– About Spiritual Baptism

 Baptism and what it is !

This article presents two selected portions of the Zondervan Pictorial Dictionary treatment of this so very important word.

BAPTISM (baplizm), a term derived from the Greek baptisma (antecedent, baptizo); the etymological significance of the word often has been obscured by a lack pf exegetical clarity and by forced interpretation. Its true meaning can be found only in its usage and its theological significance. Its antecedent meaning involves its Judaic usage in the OT times, and its practice by John the Baptist. Its incipient meaning lies in Christ's baptism and His interpretation of it. Its formal meaning is to be found .in its apostolic interpretation, particularly Pauline.


The Apostolic writers, particularly Paul, enlarged the concept of the spiritual aspect of baptism by relating it to the whole of the redemptive act. To the generic symbolism of cleansing, Paul attributed to its spiritual significance the quality of entry into the righteousness of Christ through an identification with Christ Himself. Spiritual baptism is the means by which the redeemed sinner is incorporated into the spiritual body of Christ, not merely as an act of initiation, but as a state or condition of personal righteousness. It is, therefore, the only access to identification with the redeeming Christ.

Baptism may, therefore, he regarded from two perspectives: its subjective significance, as the baptism of the Holy Spirit in which the believer is brought into positive relationship to God; and its symbolic significance, as the objective manifestation of the believer's acquiescence to that relationship. Its subjective significance lies in its nature as spiritual baptism, while its objective form relates to its symbolic significance.

Its subjective significance is represented in the NT by many analogies. It is regarded as the means of participation in the death and resurrection of Christ. In Romans 6:3-5, Paul relates the actual spiritual condition of his readers to such a participation in the death and resurrection through baptism. "Do you not know that all of us who have been baptized into Christ Jesus were baptized into his death? We were buried therefore with him by baptism into death, so that as Christ was raised from the dead by the glory of the Father, we too might walk in newness of life." This identification is not merely to the death of Christ, in which the believer has also died to sin, but to the resurrection of Christ, in which the believer has found "newness of life." Spiritual baptism is therefore an entry into the new life in Christ —a passage from the old creation into the new creation. This involves not merely forgiveness of sins, but an impartation of the life and righteousness of Christ to the believer (II Peter 1:4). The believer is "in 'it," and Christ is in the believer. Moreover, this identification, effected through spiritual baptism, cleanses the believer through the blood of Christ (Titus 3:5f). True baptism is, therefore, incorporation of the believer into Christ's righteousness and an infusion of that righteousness into the believer.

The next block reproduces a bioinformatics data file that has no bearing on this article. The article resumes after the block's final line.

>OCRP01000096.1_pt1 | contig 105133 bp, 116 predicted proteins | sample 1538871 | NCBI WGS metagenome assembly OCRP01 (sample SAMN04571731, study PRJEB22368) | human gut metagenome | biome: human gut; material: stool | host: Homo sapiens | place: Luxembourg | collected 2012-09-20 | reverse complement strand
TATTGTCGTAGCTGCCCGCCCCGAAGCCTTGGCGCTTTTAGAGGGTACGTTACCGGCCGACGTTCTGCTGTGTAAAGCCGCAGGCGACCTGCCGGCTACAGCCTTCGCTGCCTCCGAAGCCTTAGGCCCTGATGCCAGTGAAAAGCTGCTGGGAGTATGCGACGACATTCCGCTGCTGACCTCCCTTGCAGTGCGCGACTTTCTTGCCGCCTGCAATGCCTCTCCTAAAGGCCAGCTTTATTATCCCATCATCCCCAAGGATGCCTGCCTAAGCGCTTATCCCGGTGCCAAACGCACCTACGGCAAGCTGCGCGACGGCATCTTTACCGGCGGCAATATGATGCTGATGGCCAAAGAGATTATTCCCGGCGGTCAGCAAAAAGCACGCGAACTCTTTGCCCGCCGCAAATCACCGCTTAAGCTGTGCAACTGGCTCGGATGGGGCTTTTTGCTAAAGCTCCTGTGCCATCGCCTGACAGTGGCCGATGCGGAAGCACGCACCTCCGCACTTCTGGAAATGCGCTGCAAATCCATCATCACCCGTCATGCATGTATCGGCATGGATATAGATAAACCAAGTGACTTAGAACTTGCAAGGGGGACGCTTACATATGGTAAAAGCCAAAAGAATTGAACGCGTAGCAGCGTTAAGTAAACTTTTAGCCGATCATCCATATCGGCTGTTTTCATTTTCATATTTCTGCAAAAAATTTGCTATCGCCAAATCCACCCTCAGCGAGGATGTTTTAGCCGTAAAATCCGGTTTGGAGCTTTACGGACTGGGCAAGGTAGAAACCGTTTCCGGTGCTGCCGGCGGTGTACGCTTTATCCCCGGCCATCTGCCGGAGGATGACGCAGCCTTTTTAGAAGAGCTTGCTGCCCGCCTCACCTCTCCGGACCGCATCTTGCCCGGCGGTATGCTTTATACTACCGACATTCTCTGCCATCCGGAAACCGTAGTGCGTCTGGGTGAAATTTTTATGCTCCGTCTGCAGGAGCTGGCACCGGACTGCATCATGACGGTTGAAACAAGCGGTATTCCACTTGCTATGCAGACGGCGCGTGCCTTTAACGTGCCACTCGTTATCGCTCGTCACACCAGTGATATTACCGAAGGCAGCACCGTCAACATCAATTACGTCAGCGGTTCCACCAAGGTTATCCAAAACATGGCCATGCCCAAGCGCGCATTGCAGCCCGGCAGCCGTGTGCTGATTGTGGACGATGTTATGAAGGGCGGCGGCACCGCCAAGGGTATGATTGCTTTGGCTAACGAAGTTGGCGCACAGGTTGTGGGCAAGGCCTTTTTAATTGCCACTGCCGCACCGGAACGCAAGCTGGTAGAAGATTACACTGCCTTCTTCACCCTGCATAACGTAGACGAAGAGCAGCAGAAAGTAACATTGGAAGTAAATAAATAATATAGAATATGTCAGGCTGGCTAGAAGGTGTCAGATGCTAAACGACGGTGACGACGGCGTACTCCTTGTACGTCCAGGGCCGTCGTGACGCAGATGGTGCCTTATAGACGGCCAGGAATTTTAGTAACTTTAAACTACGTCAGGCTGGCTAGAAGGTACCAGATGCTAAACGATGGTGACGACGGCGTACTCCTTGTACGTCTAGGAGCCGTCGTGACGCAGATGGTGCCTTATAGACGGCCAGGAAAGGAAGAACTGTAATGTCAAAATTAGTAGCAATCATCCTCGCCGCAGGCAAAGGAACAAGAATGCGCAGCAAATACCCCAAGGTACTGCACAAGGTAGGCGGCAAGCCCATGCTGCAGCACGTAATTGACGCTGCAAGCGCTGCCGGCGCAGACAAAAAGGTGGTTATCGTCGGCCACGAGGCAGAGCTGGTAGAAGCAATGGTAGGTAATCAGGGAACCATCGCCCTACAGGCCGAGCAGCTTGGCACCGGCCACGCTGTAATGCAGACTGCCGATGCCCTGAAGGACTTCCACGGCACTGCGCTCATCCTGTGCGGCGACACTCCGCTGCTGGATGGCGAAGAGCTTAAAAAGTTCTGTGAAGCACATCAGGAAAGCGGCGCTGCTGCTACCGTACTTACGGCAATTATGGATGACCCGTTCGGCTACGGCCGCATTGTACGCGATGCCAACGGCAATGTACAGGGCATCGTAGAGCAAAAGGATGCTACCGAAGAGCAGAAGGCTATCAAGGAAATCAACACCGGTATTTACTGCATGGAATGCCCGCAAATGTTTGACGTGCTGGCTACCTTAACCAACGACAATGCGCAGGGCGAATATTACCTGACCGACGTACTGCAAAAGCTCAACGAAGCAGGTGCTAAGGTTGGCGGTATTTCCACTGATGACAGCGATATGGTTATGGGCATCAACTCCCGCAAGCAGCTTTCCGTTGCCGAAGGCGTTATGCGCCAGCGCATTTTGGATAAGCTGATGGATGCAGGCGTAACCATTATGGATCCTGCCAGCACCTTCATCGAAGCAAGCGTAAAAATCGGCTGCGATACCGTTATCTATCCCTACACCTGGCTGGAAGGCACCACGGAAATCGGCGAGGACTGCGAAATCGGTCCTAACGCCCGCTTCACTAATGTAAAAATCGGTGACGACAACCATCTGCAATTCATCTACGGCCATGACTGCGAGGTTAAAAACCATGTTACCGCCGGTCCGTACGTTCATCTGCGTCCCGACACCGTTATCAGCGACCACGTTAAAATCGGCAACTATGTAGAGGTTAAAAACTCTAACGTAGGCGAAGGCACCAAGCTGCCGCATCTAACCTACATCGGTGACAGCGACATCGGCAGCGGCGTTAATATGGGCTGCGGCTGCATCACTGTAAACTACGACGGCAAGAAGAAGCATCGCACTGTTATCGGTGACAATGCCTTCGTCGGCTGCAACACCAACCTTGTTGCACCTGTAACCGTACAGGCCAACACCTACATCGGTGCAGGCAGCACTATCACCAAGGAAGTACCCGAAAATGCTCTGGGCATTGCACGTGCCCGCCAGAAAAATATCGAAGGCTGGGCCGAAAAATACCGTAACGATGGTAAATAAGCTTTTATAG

It’s symbolic significance is depicted in its objective form. While much debate has focused on the varying interpretations of the forms of baptism, each form (immersion, sprinkling or pouring) is clearly associated with the concept of cleansing and identification, which are, as reflected in its spiritual significance, its two integral parts. Immersion, however, depicts more clearly the symbolic aspect of baptism since its three steps of immersion –going into the water, submersion — going under the water, and emersion — coming out the water, more closely parallel the concept of entering into the death of Christ, experiencing the forgiveness of sins, and rising to walk in the newness of Christ's resurrected life (Rom. 6:4).

The genius of Christian baptism, however, is to be found not merely in its symbolic significance, but in its actual effect in the life of the believer. TRUE BAPTISM MUST ALWAYS BE VITALLY RELATED TO FAITH

Only through responsive faith to the regenerative work of Christ can the soul participate in spiritual baptism, and subsequently in the symbolic form of the act itself. Through faith, as a commitment to the person of Christ, the believer is brought an actual relation to God through the radical change of nature which is inherent in spiritual spiritualism. Faith is a "surrender-in-response" relationship to the Holy Spirit, who, through spiritual baptism, brings man into vital union with God.

While much emphasis in recent evangelical use has been placed on the "symbol only" concept of baptism, and, while the NT pointedly abstains from ascribing a sacramental value to the act itself, a renewed emphasis upon the spiritual significance of baptism will restore to its proper place a much neglected aspect of this doctrine. No statement of the doctrine can be a truly Biblical one if it fails to emphasize that beyond the symbolic and commemorative act performed by man there is the inward operation of the Holy Spirit, bringing man into a redemptive relationship through his participation in and identification with the death, burial, and resurrection of Christ, and the subsequent infusion of the merits of that death and resurrection into the life of the believer, by which he may live as one dead to sin, but alive to God (Romans 6:11).